B R I G A D I E R   G E N E R A L
Rufus Ingalls was born on the 23rd of August 1818, in Denmark, Massachusetts.  Less than 2 years later, that part of the Commonwealth dissevered to become the State of Maine.  His father, a prosperous mill owner and politician, helped adopt the Constitution of the new State. Through his father’s political influence, he was granted an appointment to the United States Military Academy at West Point in 1839.  He graduated in 1843 with his good friend Ulysses S. Grant.
The newly brevetted 2nd Lieutenant served the next two years on the Texas frontier.  In 1845, he was appointed 2nd Lieutenant in the 1st U. S. Dragoons and was the Post Adjutant at Fort Leavenworth, in the Missouri Territory.  In May 1846 he rode under the command of General Stephen W. Kearny, to fight in the Mexican War.  Unlike many of his West Point classmates who fought in “Old Mexico,” Ingalls was assigned to the New Mexico Territory.  There he fought alongside:  Stephen W. Kearny, Sterling Price, Kit Carson, and Brigham Young.  During the War he saw action at:  Embudo Pass, Santa Fe, and Pueblo de Taos.

In 1848, he was appointed as Captain in the Quatermaster Department, and it is in this capacity that he remained throughout the rest of his military career.  In 1852, he was reunited with his West Point classmate and close friend Ulysses S. Grant at Columbia Barracks, during the construction of Fort Vancouver in the Oregon Territory.  After Grant resigned his commission in 1854, Ingalls remained as Assistant Quartermaster of the Oregon Territory.  Through the mid-to-late 1850s his military concerns were mainly over a series of Mormon-related problems/conflicts in Utah.  (Too many and too complex to mention here.)

In the summer of 1859, Ingalls along with fellow West Pointer, Captain George Pickett of the 9th U.S. Infantry, were involved in the so called “Pig War.”  The name given to a border dispute with the British Empire over the San Juan Islands, nestled between British Columbia and the Washington Territory.  Then President, Buchanan sent General-in-Chief Winfield Scott to take command of the American forces.  This conflict went unresolved until 1872, when arbitration by German Keiser Wilhelm, awarded these islands to the United States.

In March of 1861, Ingalls was sent to resupply Fort Pickens in Pensacola, Florida.  There he stood post while tensions with surrounding Confederate forces were high, but ‘cooler heads’ prevailed thus avoiding the first shots of the Civil War.  However, shortly afterward Ingalls was aboard the USS Powhatan heading to re-supply Fort Sumter in Charleston Harbor, there off shore, he did witness the opening volleys of the War.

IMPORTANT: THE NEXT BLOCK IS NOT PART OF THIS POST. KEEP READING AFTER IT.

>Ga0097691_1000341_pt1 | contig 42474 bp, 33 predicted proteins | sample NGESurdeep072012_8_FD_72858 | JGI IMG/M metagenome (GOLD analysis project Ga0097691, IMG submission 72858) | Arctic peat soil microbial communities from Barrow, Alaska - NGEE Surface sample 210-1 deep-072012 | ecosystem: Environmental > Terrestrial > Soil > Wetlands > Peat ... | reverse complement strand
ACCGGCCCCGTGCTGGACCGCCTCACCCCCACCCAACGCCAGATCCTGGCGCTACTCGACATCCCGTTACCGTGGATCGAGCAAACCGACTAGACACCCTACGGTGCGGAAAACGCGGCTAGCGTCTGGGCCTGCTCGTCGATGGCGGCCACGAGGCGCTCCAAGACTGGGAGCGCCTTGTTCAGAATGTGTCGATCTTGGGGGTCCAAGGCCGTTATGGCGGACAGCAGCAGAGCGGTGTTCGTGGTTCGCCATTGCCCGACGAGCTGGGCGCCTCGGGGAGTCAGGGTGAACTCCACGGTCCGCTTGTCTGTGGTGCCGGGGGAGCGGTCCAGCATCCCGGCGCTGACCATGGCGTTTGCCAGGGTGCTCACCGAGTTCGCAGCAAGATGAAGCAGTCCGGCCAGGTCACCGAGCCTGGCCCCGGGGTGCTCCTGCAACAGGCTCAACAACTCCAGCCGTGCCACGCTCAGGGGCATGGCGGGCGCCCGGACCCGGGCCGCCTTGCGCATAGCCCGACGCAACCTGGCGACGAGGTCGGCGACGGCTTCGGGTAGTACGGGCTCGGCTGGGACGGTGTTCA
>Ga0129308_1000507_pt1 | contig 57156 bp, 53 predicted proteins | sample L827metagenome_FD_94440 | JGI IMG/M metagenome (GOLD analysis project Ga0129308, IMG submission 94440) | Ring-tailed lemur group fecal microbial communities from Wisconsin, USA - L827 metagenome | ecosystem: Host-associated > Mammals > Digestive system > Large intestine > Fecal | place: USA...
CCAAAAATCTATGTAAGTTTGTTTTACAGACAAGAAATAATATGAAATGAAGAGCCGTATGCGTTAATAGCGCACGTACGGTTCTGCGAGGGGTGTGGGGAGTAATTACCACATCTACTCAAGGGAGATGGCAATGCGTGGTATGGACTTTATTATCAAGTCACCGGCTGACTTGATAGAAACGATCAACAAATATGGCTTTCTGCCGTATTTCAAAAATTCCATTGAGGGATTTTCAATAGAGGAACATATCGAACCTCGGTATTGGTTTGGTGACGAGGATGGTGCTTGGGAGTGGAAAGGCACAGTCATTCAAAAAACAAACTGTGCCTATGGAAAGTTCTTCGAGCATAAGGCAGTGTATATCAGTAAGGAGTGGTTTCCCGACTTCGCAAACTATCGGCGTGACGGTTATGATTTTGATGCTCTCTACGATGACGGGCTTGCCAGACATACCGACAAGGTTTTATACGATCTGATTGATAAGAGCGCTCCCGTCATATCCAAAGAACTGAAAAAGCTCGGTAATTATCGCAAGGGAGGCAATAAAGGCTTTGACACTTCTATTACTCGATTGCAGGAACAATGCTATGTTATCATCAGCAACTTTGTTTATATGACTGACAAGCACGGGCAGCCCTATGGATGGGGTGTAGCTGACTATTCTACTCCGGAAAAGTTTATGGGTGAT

In July of 1861, Ingalls was ordered to report to Major General McClellan with the Army of the Potomac.  In January 1862 Ingalls was promoted to the rank of Major.  In July 1862 he was promoted to Lieutenant Colonel and Chief Quartermaster of the Army of the Potomac.  There he remained under the command of Generals:  George B. McClellan, John Pope, and McClellan (again), Ambrose Burnside, and Joseph Hooker.  Under Hooker, Ingalls was listed as a Colonel and Chief Quartermaster.  Later, while serving under George Gordon Meade, Ingalls was promoted to Brigadier General and Chief Quartermaster.  In March 1864 he was reunited with his friend of 25 years, Lieutenant General Ulysses S. Grant and the two would see the rest of the War out together.

During the entire War, Ingalls performed admirably moving tremendous quantities of:  men, food, ordnance and other materiel with alacrity and dispatch.  Even when faced with complex problems and setbacks (by the enemy), Ingalls remained a master of logistics, organization, and problem-solving.  His ability to maneuver traffic flow on:  railroads, roadways and rivers was unparalleled. One of Ingalls’ crowning achievements was the construction of the huge supply depot and hospital center at City Point, Virginia.  Not only did this location serve as Grant’s Headquarters for a time, but was arguably the busiest seaport in the world.  Assembling this massive complex was accomplished in a matter of days.   Lieutenant General Grant later said, “There was never a corps better organized than was the Quartermaster Corps with the Army of the Potomac in 1864.”  When Robert E. Lee surrendered to U. S. Grant at Appomattox Courthouse, Virginia, Brevet Major General Rufus Ingalls was in that room to witness that defining moment.

After the War, Ingalls reverted to his previous rank of Lieutenant Colonel and Deputy Quartermaster General of the Army.  Through his continual loyal service, and 40 years of dedication, Ingalls retired as the 16th Quatermaster General of the U.S. Army with a rank of Brigadier General in 1883.  He made his home in Oregon for a while, but later moved to New York City where he died on the 15th of January 1893 at the age of 74.  He was buried with full military honors in Arlington National Cemetery.

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